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Centre for Geobiology

Research Cruise

2016 Summer Cruise

It is that time again. The R.V. G.O. Sars, the ROV Ægir, the AUV Hugin and masses of other equipment and metal cases are primed to go to sea once more.

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CGB cruise locations

There will be 2 main parts or “Legs” to this summer’s cruise. In addition to on-going geological goals including data collection and various sampling activities, Leg 1 will focus on the macro-biological activity relating to the new EU project SponGES. Leg 2 will include activities relating to another new EU project, Virus-X. CGB researchers will also carry-out some activities for the Norwegian Petroleum Directorate.

 

Planning a Research Cruise

It is always something of a logistics nightmare to plan a research cruise. Ship-time is short and costly. Weather conditions are unpredictable; some equipment is more tolerant of inclement conditions than others. Sampling gear is often complicated, state-of-the-art and relatively untested, or over tested (!) and past its “use by” date. Everything must be packed on board; all eventualities planned for as CGB cruises are generally several days steaming from the mainland and extra parts. The cruise leader has to have plans on multiple levels, so that if weather conditions or equipment problems jeopardise one plan, another can be rapidly set in motion.

Professor Rolf Birger Pedersen has been cruise leader on many successful scientific expeditions over the past several decades. He is well-practised at juggling multiple research needs as well as at pushing the envelope of the latest technology advances.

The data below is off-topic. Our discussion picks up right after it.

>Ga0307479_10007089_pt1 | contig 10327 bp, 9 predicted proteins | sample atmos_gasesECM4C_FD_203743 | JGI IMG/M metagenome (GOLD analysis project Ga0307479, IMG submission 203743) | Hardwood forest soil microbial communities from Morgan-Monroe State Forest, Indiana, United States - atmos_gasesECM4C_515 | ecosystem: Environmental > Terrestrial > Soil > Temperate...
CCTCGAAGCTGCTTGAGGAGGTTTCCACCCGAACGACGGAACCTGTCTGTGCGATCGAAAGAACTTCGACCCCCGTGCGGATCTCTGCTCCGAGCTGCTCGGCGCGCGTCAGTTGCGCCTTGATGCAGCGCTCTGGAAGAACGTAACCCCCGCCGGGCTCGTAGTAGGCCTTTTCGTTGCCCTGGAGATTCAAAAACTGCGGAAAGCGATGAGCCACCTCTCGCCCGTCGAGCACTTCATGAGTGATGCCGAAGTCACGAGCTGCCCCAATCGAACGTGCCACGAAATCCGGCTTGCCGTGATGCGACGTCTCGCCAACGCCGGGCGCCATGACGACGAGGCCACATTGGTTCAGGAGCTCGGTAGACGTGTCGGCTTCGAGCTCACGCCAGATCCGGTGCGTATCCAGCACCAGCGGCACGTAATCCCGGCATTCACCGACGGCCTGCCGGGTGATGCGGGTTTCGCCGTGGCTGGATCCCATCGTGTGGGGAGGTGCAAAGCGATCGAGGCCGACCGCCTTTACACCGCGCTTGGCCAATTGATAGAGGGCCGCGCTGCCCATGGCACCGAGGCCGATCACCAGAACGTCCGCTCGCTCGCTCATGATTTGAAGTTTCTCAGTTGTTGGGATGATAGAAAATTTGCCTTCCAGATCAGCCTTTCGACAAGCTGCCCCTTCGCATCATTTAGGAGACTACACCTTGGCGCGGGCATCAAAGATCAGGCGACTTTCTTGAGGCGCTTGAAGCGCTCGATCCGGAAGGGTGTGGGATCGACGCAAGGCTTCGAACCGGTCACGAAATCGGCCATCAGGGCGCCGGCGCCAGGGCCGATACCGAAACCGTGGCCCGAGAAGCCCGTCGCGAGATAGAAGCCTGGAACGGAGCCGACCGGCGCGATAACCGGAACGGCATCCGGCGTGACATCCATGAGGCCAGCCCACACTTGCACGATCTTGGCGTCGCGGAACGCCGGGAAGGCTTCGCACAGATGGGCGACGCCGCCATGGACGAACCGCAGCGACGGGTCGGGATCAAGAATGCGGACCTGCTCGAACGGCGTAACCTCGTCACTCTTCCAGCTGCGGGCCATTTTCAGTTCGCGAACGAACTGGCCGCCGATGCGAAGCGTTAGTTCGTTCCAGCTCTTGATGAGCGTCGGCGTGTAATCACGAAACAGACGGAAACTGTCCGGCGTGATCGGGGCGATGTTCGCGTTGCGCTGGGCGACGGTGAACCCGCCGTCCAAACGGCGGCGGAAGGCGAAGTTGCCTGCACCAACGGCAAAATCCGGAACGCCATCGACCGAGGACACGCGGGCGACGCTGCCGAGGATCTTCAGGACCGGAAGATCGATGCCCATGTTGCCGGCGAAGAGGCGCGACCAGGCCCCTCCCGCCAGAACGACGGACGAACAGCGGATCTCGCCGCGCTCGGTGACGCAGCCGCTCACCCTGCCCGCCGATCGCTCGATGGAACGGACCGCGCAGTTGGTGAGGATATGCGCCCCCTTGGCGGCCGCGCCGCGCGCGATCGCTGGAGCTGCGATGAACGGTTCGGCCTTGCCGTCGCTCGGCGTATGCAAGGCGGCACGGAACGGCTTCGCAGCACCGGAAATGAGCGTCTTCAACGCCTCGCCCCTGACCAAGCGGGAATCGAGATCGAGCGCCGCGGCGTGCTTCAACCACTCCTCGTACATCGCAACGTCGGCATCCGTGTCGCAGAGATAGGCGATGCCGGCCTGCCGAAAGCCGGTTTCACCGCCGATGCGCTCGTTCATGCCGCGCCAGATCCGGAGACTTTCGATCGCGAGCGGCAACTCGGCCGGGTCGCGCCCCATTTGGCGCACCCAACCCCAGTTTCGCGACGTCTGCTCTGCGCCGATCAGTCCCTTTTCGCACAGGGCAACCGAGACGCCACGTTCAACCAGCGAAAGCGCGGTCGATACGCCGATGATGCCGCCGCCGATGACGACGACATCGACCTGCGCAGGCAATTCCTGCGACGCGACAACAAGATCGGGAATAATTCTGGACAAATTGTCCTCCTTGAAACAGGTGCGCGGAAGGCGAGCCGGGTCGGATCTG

2016 Locations

This summer the G.O. Sars heads back to Loki’s Castle, the first black smoker vent field CGB discovered in 2008. They also plan to sample more extensively at the seamount location to the north of Loki, the Schultz Massive. The top of this seamount is buried in several meters of sponge skeleton debris – a tempting research location for the SponGES project.

This ship will also return to the site of the latest hydrothermal vent find from summer 2015. Discovered at the very end of last summer’s cruise, researchers hope to have time this year to undertake activities to characterise the venting activity taking place at this location including the flora and fauna around it.

The Jan Mayen vent fields are also on this year’s agenda. In Leg 2 Researcher Ida Helene Steen explains that they will collect incubators that have been set out previously, and set out new ones. Learn more about this activity. They also plan to undertake some coring activity to learn more about the geochemical environmental conditions around the incubators.

Finally, the G.O. Sars will head north from Loki’s Castle, along the Knipovich Ridge to map this relatively unexplored part of the Arctic Mid-Ocean Ridge, and perhaps find new examples of venting activity.